MEDIA ADVISORY: Johns Hopkins Kimmel Cancer Center Researcher Honored in Forbes 30 Under 30

A Johns Hopkins Kimmel Cancer Center researcher was selected for the Forbes 30 Under 30 list for healthcare as a young leader and innovator in the field.
Joshua Cohen
Credit: Johns Hopkins Kimmel Cancer Center

Joshua Cohen, a M.D./Ph.D. student at the Johns Hopkins University School of Medicine, 28, works in the Ludwig Cancer Research Center as part of the team working to develop tests to detect cancer using liquid biopsies. Cohen was the first author of a published paper that outlined how a simple blood test could be used to detect the presence of cancer proteins and gene mutations in eight common cancer types.

“I'm honored to be listed alongside others who are doing impactful and meaningful work,” Cohen said about the inclusion. “Moments like these remind me how privileged I am to be at an institution and in a lab that has afforded me incredible resources and opportunities.”

“It is my hope that this accolade brings attention to the critical work being done in our cancer center. However, above all, it provides an opportunity to personally reflect on my scientific journey and recognize all of the mentors, family, and friends who have been instrumental in supporting me and helping me get to where I am today.”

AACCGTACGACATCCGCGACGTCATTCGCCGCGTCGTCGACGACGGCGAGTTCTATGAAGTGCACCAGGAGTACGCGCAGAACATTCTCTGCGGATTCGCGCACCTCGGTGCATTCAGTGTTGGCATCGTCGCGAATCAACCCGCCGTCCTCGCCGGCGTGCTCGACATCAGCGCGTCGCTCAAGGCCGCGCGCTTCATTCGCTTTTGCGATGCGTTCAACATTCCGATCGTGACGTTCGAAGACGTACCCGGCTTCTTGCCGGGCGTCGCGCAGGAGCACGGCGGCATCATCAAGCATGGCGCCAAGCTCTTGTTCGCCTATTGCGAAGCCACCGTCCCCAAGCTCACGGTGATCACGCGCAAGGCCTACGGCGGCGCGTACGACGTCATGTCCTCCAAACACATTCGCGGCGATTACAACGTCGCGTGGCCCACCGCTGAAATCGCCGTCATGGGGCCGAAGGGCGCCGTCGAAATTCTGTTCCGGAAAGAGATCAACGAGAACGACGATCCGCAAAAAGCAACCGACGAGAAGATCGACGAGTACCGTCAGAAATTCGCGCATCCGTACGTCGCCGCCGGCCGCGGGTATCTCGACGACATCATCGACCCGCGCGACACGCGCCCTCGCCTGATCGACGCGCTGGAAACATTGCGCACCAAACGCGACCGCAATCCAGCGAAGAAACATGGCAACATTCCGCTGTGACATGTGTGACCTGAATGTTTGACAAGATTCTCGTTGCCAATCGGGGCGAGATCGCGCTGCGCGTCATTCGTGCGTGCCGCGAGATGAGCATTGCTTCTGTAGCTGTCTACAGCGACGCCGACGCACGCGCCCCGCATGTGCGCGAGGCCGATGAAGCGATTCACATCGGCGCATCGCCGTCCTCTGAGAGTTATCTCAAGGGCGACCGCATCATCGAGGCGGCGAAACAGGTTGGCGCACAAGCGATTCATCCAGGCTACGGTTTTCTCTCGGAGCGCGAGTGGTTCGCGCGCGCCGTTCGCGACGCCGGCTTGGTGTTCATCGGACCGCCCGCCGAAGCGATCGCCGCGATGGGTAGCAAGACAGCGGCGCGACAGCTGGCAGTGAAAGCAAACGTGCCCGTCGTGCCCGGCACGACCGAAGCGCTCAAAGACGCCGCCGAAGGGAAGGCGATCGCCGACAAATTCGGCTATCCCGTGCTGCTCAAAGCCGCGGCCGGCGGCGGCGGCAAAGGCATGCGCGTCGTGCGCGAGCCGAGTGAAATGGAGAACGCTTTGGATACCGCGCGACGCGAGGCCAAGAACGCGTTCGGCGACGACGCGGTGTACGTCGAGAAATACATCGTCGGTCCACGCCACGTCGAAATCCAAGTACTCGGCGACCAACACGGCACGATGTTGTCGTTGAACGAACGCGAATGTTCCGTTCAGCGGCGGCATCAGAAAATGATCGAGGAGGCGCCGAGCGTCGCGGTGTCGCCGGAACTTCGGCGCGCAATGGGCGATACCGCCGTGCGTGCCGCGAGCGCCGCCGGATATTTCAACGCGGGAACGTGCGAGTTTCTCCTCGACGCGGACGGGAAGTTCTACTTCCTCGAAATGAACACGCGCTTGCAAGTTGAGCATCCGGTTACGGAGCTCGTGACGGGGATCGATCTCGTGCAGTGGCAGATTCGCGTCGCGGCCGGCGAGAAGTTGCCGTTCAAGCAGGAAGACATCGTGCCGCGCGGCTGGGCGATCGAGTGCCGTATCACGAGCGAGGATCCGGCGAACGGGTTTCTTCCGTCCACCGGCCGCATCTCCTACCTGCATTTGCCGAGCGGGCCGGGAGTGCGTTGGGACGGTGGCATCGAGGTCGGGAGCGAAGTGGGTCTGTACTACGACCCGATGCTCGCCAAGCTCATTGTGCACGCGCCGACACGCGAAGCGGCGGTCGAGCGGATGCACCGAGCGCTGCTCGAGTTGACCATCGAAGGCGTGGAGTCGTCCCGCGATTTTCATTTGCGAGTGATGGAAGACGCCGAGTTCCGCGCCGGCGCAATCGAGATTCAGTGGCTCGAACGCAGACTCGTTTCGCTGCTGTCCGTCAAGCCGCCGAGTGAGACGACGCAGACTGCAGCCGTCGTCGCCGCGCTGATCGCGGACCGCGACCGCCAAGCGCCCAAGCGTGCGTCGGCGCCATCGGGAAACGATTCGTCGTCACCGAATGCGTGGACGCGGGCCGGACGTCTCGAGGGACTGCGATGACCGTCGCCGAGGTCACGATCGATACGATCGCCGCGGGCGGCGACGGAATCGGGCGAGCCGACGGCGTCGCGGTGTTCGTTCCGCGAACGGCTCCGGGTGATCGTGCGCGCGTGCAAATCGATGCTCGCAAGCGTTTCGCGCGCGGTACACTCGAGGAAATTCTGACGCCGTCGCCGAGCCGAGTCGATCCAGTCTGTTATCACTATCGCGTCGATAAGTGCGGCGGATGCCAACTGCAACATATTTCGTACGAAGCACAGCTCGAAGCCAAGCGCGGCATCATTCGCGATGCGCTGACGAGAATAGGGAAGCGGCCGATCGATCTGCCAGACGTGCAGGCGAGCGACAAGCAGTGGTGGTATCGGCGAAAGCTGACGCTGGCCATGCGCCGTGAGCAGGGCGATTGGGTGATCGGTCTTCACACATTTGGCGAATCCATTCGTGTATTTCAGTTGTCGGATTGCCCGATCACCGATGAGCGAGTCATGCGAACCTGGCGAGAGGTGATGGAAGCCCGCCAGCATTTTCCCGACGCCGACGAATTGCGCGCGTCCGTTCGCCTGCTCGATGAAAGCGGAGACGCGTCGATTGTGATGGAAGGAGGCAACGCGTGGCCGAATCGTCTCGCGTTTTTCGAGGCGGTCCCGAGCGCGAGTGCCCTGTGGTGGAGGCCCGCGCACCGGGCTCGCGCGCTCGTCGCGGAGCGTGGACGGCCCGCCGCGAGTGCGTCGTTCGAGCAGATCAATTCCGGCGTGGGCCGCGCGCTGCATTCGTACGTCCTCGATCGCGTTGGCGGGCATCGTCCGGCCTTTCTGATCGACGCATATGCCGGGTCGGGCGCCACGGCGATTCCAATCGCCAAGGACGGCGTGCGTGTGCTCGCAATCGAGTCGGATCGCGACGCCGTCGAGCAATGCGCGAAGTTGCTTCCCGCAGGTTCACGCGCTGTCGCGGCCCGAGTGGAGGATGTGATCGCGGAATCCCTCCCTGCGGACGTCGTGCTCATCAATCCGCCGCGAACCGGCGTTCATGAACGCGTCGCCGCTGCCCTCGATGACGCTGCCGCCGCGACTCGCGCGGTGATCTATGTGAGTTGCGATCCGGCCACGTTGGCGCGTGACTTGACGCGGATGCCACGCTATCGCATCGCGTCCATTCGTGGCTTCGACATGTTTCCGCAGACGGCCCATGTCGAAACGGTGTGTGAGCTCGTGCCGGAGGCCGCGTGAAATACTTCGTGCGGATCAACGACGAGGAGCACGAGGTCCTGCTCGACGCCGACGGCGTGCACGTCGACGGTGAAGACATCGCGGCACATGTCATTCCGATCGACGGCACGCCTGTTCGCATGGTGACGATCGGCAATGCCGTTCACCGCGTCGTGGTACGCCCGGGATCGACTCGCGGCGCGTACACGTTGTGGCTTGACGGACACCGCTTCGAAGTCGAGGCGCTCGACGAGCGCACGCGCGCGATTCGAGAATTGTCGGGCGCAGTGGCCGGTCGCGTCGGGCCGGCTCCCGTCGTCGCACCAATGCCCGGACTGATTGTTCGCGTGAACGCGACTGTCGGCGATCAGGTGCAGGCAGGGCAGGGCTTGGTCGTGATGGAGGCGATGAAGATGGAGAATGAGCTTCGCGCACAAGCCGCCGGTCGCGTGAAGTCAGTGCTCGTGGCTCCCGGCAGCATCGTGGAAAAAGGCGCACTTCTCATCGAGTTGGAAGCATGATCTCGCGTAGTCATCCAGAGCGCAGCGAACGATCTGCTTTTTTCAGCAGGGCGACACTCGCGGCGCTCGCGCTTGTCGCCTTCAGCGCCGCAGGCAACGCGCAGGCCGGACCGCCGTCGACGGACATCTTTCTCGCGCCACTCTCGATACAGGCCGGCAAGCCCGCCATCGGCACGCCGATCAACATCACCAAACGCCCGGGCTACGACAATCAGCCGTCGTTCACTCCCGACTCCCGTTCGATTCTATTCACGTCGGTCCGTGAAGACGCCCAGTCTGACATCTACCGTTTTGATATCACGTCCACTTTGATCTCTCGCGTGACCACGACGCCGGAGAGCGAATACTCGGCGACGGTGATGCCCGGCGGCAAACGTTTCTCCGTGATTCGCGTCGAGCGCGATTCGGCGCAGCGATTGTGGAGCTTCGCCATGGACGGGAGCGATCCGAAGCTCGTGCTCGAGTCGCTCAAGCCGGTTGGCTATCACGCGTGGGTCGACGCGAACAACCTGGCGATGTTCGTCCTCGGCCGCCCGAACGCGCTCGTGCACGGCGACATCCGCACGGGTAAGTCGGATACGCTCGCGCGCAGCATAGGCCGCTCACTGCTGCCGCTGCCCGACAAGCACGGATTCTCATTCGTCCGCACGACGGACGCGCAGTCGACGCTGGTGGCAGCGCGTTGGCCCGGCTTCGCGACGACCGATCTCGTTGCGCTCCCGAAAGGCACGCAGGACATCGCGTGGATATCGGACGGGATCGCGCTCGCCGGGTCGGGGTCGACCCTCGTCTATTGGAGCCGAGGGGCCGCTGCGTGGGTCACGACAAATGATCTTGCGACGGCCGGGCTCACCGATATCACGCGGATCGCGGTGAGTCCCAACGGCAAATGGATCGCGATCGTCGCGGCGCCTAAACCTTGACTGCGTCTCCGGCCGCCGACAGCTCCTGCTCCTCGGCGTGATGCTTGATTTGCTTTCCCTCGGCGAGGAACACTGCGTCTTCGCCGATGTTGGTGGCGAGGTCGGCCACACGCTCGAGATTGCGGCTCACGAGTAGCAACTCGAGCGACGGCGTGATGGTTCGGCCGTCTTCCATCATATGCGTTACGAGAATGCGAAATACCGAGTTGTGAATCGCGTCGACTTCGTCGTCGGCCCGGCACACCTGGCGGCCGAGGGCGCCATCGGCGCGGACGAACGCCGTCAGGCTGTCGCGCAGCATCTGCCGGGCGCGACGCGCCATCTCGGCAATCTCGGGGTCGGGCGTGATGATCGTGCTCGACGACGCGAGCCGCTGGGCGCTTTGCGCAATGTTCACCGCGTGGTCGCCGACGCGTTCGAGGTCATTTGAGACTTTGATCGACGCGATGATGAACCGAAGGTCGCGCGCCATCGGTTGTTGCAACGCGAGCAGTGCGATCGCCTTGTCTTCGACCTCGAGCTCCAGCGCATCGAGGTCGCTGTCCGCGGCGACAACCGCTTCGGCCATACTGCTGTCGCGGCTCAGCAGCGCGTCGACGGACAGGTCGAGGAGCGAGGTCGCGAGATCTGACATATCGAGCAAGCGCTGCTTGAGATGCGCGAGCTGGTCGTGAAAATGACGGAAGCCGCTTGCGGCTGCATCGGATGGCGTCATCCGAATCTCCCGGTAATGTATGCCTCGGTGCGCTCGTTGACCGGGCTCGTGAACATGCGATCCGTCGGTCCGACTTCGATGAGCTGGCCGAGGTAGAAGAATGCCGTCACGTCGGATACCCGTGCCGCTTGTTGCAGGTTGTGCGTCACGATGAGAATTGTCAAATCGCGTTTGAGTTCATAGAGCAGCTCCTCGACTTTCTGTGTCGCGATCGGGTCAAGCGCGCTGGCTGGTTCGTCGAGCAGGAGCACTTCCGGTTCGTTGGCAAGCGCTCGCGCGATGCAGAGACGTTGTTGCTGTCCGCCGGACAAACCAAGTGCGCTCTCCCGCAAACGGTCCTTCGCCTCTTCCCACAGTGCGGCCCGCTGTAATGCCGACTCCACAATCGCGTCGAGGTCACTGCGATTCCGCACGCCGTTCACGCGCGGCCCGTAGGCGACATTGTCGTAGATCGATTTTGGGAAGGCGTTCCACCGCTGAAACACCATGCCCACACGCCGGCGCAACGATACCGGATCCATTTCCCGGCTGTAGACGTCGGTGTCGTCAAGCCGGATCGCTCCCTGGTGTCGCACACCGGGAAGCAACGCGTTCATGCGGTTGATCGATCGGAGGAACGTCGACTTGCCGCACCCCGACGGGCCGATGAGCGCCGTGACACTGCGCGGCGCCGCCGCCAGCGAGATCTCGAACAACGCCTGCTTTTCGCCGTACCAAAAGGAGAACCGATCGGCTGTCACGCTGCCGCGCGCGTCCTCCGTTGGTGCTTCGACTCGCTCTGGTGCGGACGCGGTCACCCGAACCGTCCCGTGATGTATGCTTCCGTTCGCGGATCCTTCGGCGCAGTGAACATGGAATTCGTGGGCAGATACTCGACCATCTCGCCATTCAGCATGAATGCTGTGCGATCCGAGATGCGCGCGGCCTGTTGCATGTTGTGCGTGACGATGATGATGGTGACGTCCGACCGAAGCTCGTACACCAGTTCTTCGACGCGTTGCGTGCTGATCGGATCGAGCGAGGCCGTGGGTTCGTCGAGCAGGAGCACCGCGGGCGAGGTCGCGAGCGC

In their profile of Cohen, Forbes wrote, “As an MIT undergraduate, Joshua Cohen worked as a counselor at Camp Kesem, which serves children whose parents have cancer. He wound up working in the laboratory of cancer pioneer Bert Vogelstein, where he is one of the leaders in an exciting field: Developing diagnostic tests that detect cancer early by sensing fragments of DNA in the blood.”

Cohen earned his undergraduate degree at Massachusetts Institute of Technology and his master’s degree at the University of Cambridge. His work at the Ludwig Center is under the supervision of Bert Vogelstein, M.D., and Kenneth Kinzler, Ph.D., co-directors of the center.

“Josh exemplifies in every way the intelligent and dedicated trainees that makes Hopkins such a great place to work,” Kinzler said. “He was instrumental in our efforts to develop a pan-cancer blood test, which capture the public’s imagination in 2018.”